Writing 201 – anaphora/epistrophe/concrete poems – Concretely Arranged


There is no shape for a poem; I cannot tolerate poems that are concretely arranged.

In such way that they take the form of a rhino, a sports car, or the Eiffel Tower; I abhor poems that are concretely arranged.

The thing about words, they have no form, except to work upon a line, not to be changed; they should just be able float and be words that are utilized, not concretely arranged.

Maybe, I would think it alright if it were for a children’s book, or on some souvenir I guess; but I confess, I hate writing poems that are concretely arranged.

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I like to play with words, to search for their place in a line of poetry; to reverse the word order, and add similes, metaphors, anthromorophism, assonance, alliteration, and personification.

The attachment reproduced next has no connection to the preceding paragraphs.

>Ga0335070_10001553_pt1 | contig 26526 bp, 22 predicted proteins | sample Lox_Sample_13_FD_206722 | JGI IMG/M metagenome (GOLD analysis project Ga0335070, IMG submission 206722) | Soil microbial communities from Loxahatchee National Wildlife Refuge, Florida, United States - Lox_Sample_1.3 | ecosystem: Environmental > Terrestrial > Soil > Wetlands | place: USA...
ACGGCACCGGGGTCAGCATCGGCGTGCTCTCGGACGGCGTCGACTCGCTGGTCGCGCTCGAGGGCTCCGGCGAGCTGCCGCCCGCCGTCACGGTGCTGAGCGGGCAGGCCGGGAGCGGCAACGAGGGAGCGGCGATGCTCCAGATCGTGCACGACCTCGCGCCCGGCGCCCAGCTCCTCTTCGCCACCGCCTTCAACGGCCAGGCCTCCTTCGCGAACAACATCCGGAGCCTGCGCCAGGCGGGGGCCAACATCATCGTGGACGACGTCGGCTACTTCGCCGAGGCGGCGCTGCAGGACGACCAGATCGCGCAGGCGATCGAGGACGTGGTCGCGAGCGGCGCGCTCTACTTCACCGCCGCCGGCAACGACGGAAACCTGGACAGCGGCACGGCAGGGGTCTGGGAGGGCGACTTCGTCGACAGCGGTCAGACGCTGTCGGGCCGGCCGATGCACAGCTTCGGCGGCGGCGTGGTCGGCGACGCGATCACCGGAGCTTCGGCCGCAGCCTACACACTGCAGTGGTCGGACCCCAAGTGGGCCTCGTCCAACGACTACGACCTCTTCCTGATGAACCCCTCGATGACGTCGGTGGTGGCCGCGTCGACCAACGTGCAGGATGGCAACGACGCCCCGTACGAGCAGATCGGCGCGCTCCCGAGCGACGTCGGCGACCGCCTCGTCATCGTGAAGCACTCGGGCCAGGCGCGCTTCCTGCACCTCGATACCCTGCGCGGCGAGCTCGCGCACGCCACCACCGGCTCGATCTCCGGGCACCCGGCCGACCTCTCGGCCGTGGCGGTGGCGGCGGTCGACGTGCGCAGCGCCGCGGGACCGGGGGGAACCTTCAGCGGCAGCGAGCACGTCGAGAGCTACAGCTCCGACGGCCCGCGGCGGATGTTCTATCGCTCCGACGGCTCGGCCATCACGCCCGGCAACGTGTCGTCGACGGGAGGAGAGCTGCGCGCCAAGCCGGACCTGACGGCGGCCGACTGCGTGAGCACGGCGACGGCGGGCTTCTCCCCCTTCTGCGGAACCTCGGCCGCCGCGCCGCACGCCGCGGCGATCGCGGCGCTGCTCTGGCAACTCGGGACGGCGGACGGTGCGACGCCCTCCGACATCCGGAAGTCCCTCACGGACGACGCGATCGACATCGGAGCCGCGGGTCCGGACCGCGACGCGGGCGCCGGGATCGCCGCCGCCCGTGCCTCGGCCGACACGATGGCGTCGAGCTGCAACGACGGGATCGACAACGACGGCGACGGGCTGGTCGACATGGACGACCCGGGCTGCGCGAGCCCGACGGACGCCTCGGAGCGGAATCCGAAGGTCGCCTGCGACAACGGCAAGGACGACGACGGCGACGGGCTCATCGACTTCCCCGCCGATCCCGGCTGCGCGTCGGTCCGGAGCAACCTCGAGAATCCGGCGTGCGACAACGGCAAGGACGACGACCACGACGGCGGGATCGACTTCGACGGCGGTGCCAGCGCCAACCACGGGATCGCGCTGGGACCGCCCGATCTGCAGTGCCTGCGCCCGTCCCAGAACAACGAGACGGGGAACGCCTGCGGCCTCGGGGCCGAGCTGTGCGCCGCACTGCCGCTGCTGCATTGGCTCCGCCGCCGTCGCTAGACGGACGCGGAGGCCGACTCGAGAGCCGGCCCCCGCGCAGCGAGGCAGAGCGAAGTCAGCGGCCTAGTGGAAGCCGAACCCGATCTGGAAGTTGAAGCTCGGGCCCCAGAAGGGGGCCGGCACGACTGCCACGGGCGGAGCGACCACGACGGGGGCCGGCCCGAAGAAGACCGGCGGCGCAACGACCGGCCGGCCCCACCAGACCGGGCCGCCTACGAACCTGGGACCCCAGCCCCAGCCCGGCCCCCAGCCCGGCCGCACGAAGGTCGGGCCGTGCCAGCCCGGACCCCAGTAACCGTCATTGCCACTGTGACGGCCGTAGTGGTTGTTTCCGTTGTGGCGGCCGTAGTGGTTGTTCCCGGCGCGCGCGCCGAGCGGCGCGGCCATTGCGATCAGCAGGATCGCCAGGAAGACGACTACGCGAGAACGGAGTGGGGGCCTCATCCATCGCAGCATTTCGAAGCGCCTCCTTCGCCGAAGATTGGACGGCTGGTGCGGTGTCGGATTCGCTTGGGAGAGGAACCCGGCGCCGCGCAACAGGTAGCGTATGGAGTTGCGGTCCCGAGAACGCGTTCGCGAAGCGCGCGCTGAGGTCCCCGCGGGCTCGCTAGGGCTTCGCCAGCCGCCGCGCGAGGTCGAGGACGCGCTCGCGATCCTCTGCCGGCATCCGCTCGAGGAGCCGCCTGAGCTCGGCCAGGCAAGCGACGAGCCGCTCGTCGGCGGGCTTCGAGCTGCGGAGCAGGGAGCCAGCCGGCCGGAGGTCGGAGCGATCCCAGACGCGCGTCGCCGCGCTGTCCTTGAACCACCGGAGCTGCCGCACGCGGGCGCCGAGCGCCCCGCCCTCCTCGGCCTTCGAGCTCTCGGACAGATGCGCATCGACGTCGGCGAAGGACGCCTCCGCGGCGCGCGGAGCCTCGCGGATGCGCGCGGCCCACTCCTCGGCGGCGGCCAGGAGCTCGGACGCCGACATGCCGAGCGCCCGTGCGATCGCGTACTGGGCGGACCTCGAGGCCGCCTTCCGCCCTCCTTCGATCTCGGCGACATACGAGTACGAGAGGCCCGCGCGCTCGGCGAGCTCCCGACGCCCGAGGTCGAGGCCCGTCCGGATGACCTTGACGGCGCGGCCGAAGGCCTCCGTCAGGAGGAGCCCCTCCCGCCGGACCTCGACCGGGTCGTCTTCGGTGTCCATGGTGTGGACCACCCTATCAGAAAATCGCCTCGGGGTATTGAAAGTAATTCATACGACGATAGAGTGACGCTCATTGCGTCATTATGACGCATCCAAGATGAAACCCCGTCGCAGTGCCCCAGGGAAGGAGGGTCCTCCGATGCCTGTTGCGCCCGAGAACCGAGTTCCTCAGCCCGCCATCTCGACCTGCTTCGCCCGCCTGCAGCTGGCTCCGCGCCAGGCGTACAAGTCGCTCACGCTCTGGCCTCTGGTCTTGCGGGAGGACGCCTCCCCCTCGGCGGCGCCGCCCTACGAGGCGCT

I like to play with meter, to count the emphasized and unemphasized words with ticks and dashes; I like to make an Italian or an English sonnet, a ballad, a haiku, heroic couplets, blank verse, and every form I do not remember from English in University. 

I like to just play with words as if they were chess pieces and I am deciding their every move, but I’ve developed this hate of concrete poetry. It just never works for me.

I do not like, will never like my poems in any form that is the shape of Canada or the United States; no trees or alligators; no martini glasses or bottles of wine; no note cards or pictures of women. I’m not a girl who forms shapes with her poetry; the poetry should speak for itself — and thus not be concretely arranged. 

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